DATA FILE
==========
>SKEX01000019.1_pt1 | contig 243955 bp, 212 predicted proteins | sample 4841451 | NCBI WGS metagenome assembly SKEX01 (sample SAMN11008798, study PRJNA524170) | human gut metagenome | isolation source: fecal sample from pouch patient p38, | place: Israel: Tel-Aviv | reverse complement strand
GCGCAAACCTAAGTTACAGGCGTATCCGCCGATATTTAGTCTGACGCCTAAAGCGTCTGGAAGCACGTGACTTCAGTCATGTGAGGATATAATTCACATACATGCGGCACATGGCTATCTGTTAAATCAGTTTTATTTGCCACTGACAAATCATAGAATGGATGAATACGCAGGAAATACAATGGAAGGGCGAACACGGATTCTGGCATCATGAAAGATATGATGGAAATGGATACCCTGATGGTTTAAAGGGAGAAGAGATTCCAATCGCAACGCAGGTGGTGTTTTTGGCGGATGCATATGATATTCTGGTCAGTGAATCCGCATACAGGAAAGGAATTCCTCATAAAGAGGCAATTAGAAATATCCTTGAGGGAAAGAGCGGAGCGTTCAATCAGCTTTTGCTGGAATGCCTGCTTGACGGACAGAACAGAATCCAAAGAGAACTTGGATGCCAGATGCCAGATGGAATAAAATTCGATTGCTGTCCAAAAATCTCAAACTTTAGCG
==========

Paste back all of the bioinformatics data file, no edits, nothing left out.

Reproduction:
>SKEX01000019.1_pt1 | contig 243955 bp, 212 predicted proteins | sample 4841451 | NCBI WGS metagenome assembly SKEX01 (sample SAMN11008798, study PRJNA524170) | human gut metagenome | isolation source: fecal sample from pouch patient p38, | place: Israel: Tel-Aviv | reverse complement strand
GCGCAAACCTAAGTTACAGGCGTATCCGCCGATATTTAGTCTGACGCCTAAAGCGTCTGGAAGCACGTGACTTCAGTCATGTGAGGATATAATTCACATACATGCGGCACATGGCTATCTGTTAAATCAGTTTTATTTGCCACTGACAAATCATAGAATGGATGAATACGCAGGAAATACAATGGAAGGGCGAACACGGATTCTGGCATCATGAAAGATATGATGGAAATGGATACCCTGATGGTTTAAAGGGAGAAGAGATTCCAATCGCAACGCAGGTGGTGTTTTTGGCGGATGCATATGATATTCTGGTCAGTGAATCCGCATACAGGAAAGGAATTCCTCATAAAGAGGCAATTAGAAATATCCTTGAGGGAAAGAGCGGAGCGTTCAATCAGCTTTTGCTGGAATGCCTGCTTGACGGACAGAACAGAATCCAAAGAGAACTTGGATGCCAGATGCCAGATGGAATAAAATTCGATTGCTGTCCAAAAATCTCAAACTTTAGCG